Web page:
I had not overlooked the efficiency argument. I just didn't want to make a hundred-page comment. :) I know all about the arguments regarding well-to-wheel efficiency. The problem is that EVE advocates are ignoring a lot of practical realities. EVs can only achieve thier full efficency under rather artificial conditions. I've looked at all the math, and in reality the average EV really only gets about the same 25-30% efficiency an ICE gets once you factor in cargo, real world use, temperature, and so forth. For example, EVs lose about 20% of thier efficiency for every 10 degrees below 60 - which means for about 33% of the year they are LESS efficient than an ICE (unless you live someplace like Florida or Cali). EVs also lose about 10% efficiency for every 10 degrees above 70 - which means for another 33% of the year they are only somewhat more efficient than ICEs (longer if you live somewhere hot). EVs also lose efficiency on any surface other than a flat plane, which means they are only marginally more efficient than an ICE anywhere outside of Illinois, Indiana, and Ohio. I'm not even going to try to start in on what happens to efficiency when you load them with cargo, use the radio, use the heater, use the AC, or any of a hundred other real-world things that hit car efficiency every day. In an overall sense, yes the ICE is "less efficient"... In a lab setting... Under very specific conditions... However, take the cars into a real-world setting and the gap closes immensely (almost entirely as a factor of the EV getting worse). The best way to phrase it is to say that EVs can have "up to" 80% efficiency, but in most cases do not. However, an ICE's efficiency is very stable across many conditions. It comes down to an issue as to what is more 'real world' friendly... Do people prefer cars that can have 'up to' 80% efficiency, but that efficiency can radically drop depending on factors they can't control? Or do they prefer a car that has a very stable 20-25% efficiency at all times? In the end, I think folks will always prefer 'stable inefficiency' they can plan around over 'unstable efficiency' that they can't control.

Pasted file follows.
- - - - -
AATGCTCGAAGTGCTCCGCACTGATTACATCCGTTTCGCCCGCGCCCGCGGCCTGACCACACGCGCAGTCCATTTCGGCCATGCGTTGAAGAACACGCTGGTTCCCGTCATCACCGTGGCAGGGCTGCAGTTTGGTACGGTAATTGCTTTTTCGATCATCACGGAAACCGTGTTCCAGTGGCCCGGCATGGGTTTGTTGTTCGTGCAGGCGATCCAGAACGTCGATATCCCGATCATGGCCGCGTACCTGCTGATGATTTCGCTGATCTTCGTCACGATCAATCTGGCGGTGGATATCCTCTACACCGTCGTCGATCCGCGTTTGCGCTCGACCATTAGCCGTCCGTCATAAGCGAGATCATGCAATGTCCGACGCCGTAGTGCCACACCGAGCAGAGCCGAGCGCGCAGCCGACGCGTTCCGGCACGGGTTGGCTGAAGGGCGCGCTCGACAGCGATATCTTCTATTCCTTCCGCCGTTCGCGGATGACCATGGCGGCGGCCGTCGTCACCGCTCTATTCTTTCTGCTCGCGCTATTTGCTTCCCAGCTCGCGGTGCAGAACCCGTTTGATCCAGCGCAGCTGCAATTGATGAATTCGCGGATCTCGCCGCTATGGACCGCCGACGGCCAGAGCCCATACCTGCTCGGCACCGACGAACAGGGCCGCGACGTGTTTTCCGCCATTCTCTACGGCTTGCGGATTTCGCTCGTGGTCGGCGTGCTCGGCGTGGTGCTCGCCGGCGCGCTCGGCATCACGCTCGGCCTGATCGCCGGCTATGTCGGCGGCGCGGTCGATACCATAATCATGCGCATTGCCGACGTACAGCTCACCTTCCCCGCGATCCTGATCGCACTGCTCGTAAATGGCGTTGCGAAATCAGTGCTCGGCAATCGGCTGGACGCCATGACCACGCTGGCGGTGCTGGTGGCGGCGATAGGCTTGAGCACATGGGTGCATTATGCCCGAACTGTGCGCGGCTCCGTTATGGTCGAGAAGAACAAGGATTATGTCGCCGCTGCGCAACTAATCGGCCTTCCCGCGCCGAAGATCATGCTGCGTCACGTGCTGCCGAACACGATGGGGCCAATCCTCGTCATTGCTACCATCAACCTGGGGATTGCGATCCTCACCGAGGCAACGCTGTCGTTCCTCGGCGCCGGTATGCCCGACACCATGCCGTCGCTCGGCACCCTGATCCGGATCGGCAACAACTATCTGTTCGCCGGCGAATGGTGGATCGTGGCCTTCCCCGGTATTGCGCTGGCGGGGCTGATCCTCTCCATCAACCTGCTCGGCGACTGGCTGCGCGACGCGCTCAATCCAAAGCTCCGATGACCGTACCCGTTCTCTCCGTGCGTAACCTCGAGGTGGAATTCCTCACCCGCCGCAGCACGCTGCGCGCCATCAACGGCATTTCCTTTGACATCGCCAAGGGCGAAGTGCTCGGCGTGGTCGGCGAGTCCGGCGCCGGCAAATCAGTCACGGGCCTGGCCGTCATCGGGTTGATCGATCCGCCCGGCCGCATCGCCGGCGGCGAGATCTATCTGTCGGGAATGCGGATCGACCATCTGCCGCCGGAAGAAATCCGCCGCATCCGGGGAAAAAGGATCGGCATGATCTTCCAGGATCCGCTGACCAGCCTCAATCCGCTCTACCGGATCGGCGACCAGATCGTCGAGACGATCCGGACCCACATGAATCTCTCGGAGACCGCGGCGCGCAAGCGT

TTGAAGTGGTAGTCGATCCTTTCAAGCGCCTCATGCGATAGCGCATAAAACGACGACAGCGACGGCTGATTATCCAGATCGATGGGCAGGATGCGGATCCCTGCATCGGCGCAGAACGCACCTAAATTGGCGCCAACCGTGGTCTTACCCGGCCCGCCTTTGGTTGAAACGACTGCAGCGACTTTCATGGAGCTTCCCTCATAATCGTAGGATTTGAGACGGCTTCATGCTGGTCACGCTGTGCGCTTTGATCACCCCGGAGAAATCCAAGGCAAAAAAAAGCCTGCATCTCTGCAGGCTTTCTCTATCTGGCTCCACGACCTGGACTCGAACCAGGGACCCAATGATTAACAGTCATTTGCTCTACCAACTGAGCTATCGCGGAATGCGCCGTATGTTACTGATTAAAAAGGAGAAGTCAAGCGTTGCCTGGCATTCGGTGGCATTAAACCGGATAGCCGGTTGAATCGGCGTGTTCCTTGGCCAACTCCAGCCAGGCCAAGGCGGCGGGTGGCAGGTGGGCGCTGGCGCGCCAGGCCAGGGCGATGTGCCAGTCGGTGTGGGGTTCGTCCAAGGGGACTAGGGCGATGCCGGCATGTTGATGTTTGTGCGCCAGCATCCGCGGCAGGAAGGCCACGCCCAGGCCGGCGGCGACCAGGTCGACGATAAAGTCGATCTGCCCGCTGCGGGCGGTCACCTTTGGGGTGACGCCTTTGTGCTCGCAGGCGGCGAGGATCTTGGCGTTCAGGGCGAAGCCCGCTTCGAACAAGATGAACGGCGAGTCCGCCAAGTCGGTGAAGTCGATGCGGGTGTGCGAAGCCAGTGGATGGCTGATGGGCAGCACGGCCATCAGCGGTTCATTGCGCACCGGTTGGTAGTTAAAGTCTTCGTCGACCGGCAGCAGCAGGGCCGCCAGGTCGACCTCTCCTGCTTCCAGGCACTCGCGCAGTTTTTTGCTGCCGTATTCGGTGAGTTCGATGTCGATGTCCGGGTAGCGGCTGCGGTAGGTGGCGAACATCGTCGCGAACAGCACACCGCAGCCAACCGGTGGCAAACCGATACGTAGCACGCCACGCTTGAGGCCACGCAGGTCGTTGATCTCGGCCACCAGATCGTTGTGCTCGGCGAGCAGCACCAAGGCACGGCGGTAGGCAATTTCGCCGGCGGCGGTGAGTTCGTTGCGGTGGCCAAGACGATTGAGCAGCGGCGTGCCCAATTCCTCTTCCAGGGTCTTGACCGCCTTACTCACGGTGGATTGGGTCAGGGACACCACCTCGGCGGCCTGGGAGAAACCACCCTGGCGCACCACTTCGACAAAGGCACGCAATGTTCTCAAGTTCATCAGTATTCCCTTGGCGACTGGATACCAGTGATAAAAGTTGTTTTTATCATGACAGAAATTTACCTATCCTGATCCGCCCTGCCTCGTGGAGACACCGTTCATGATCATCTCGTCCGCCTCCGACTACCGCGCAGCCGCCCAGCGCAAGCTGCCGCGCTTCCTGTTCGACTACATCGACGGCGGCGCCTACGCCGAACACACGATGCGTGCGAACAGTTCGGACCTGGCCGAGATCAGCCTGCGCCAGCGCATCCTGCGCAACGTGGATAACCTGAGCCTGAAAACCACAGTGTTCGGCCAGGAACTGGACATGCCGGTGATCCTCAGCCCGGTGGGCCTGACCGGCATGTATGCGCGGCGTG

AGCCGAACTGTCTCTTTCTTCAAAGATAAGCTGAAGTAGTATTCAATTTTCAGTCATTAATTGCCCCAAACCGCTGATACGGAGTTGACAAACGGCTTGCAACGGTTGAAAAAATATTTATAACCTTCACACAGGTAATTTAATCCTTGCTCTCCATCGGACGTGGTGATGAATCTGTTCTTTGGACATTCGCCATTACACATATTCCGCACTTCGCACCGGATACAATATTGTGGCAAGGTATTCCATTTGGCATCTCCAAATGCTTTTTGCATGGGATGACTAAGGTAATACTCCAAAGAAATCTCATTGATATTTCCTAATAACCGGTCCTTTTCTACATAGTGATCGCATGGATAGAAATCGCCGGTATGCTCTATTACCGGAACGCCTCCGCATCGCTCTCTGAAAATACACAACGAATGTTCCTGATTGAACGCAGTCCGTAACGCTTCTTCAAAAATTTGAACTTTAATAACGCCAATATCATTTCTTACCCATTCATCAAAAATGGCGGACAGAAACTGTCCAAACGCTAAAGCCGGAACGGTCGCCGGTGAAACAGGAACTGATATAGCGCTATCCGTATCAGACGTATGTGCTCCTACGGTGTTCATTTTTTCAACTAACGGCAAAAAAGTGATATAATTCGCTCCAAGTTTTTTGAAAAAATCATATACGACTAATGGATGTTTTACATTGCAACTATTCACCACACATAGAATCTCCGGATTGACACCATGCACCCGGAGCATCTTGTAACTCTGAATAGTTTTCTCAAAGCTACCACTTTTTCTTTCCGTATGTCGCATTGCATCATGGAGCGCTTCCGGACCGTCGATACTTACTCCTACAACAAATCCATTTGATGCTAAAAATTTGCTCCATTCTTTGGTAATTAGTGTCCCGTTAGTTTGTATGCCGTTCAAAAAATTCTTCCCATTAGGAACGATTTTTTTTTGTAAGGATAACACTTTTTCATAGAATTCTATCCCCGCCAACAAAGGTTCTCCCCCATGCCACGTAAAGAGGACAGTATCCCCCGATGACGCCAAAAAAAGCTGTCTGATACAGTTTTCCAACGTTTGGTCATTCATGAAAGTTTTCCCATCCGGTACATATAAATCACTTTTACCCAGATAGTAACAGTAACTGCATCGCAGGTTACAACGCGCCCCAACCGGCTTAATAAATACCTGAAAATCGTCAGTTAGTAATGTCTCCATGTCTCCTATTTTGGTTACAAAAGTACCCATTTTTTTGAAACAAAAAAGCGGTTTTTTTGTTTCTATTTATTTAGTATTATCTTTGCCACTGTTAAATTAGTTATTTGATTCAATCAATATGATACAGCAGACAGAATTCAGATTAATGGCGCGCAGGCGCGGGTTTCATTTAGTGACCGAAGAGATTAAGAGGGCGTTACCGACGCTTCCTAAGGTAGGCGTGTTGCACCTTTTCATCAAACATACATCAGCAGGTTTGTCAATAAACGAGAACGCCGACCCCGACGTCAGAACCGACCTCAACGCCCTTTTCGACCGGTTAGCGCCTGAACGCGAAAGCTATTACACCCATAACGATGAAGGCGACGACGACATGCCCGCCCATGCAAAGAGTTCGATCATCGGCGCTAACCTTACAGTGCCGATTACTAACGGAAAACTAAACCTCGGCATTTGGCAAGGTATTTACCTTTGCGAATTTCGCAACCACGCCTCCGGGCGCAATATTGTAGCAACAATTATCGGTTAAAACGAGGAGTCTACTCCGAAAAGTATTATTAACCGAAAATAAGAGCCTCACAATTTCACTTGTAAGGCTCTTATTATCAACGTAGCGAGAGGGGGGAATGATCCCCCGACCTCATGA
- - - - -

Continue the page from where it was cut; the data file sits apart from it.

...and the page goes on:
• 2 Years Ago